Are forests the real lungs of the earth?

Like other green plants, trees produce oxygen through photosynthesis during the day. And since mature ones have a large green area due to their size, it is not surprising that they produce much more oxygen than, for example, grass or flowers. Forests in Africa and South America produce the most oxygen. Unfortunately, these forests are being cut down to make way for farmland.

The soils that remain after the forests are cleared have special characteristics. It is very fertile for the first few years, but then the nutrients are depleted and the harvest decreases. Therefore, since the livelihoods of entire families often depend on the harvest from the fields, it is necessary to find other suitable land. The simplest solution is to clearcut another part of the forest. This is the vicious cycle that leads to deforestation and clearcutting.
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As already mentioned, trees provide oxygen. This is a fact. What is often forgotten, however, is that photosynthesis is active only during sunlight. During the night, respiration, the process of taking in oxygen and expelling carbon dioxide, occurs. This is true for all green plants. And because trees are so large, they require relatively large amounts of oxygen. The practical effect is that most of the oxygen produced during the day is taken up at night.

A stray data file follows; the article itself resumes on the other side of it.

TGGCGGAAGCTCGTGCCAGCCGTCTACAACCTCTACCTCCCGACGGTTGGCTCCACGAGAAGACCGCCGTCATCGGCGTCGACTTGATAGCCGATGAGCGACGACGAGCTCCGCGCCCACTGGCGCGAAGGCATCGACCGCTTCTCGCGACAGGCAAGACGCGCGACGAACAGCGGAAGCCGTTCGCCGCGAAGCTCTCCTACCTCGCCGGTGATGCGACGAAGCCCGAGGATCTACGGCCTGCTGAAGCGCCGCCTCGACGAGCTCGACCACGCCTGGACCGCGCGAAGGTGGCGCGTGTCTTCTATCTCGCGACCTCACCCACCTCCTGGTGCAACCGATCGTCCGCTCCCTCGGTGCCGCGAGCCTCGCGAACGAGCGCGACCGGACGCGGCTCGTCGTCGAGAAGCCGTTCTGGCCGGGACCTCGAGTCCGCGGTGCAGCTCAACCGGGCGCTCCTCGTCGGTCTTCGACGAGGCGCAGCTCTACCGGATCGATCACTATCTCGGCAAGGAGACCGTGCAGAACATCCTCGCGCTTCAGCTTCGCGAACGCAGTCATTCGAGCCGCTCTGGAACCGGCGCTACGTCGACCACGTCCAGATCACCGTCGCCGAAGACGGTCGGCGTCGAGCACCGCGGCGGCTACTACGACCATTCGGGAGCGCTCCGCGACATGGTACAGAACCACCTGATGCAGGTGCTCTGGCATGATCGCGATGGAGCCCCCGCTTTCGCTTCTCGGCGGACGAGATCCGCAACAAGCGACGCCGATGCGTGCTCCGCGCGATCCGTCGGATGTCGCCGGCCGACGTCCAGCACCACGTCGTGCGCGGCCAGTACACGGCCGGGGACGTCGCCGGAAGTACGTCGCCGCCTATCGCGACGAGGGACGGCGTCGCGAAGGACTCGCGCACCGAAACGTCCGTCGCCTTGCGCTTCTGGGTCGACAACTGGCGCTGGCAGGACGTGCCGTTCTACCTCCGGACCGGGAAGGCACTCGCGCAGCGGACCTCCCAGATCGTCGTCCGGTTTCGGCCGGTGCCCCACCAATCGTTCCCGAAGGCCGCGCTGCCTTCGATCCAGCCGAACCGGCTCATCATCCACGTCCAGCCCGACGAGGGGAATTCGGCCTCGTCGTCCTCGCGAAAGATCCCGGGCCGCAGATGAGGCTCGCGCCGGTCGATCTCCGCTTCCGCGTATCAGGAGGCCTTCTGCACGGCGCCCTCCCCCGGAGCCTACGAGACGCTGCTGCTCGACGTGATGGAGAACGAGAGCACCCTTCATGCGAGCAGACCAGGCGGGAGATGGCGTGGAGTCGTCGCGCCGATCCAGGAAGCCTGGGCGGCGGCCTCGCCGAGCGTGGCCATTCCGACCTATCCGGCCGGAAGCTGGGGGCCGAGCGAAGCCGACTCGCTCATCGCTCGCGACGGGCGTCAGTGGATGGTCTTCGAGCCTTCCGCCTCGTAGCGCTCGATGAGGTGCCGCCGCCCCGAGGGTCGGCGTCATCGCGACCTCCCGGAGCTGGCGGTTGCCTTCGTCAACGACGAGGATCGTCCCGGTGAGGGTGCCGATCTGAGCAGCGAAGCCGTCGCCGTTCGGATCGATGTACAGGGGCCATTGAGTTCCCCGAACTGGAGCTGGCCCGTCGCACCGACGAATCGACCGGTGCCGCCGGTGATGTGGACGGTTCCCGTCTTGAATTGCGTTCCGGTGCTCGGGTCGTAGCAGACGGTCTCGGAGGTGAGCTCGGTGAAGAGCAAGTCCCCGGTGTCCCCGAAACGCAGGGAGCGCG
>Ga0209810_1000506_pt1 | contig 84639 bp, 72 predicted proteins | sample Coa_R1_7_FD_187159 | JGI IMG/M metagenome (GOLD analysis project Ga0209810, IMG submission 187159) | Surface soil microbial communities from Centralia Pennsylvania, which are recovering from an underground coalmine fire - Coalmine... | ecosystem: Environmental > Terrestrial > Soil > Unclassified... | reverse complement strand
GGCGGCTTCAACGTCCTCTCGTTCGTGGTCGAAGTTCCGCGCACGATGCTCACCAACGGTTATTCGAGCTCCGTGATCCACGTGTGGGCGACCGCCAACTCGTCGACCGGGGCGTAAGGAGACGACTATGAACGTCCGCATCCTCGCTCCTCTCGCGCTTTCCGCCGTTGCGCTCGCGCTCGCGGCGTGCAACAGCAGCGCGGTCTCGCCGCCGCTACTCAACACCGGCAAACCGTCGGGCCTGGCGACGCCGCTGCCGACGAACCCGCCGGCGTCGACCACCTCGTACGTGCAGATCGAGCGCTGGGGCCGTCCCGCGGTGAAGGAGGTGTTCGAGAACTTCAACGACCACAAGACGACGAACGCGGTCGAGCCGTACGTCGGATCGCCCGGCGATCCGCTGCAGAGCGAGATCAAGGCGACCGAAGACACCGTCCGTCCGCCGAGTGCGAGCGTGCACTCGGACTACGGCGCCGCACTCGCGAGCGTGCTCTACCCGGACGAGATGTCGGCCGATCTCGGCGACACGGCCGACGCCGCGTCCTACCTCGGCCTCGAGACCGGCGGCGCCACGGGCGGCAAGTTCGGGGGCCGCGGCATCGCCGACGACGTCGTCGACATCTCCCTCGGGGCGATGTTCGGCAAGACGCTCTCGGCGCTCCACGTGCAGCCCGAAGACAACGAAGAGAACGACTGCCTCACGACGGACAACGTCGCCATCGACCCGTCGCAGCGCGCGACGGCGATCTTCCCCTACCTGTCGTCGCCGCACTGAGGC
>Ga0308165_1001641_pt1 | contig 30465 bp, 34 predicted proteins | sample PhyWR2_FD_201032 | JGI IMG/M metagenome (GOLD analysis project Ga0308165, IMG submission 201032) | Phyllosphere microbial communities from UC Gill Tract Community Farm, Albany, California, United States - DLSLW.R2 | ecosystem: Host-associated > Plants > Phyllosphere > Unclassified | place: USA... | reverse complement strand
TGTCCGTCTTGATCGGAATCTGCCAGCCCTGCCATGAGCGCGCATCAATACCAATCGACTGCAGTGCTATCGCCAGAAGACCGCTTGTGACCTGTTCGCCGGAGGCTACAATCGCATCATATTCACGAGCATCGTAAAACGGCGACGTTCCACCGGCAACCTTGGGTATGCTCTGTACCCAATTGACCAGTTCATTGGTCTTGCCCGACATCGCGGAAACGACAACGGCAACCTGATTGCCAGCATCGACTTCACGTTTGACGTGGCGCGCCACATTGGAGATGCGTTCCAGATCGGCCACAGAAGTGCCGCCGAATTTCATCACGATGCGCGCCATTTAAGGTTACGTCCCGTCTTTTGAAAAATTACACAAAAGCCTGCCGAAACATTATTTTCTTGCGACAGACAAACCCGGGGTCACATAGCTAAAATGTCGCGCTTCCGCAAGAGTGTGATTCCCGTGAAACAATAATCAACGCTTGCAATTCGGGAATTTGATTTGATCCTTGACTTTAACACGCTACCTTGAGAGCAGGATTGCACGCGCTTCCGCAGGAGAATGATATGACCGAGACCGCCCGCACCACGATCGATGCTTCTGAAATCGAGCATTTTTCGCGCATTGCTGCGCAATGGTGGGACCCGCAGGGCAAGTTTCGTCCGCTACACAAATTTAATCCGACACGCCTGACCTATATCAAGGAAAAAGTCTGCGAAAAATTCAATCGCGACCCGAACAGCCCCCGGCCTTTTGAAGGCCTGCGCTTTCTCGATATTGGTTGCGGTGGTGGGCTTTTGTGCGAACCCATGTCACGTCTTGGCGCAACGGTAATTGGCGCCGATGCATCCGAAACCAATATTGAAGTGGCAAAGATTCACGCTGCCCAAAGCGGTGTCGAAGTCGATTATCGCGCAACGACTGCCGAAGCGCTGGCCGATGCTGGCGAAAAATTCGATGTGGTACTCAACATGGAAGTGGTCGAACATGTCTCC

Speaking of forests, which actually produce most of the oxygen, we must not forget that they are inhabited not only by trees, but also by many animals. And they, of course, breathe oxygen. In other words, forests do not contribute much to the world\’s oxygen production.

But if trees are not responsible for today\’s oxygen levels, who is? The answer may be surprising. It is the algae and microplankton that inhabit the ocean\’s surface. They too photosynthesize and produce a lot of oxygen thanks to their total surface area. However, because of their small size and the fact that their entire surface is involved in photosynthesis, they do not consume as much energy as trees (which must also support trunks and roots that are not involved in photosynthesis) and do not consume as much oxygen in the process of respiration.
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If we are concerned about protecting oxygen producers, we should fight water pollution rather than deforestation. Nevertheless, this is not to say that trees do not have irreplaceable functions. On a global scale, trees may not produce as much oxygen, but on a regional scale, they do. Furthermore, trees provide shelter and refuge for many animals. They also strengthen river banks and ground, prevent erosion, and retain moisture in the soil. They also serve as windbreaks. Who doesn\’t like apples and oranges?

Thus, even if trees are not an important source of oxygen, they definitely must be protected.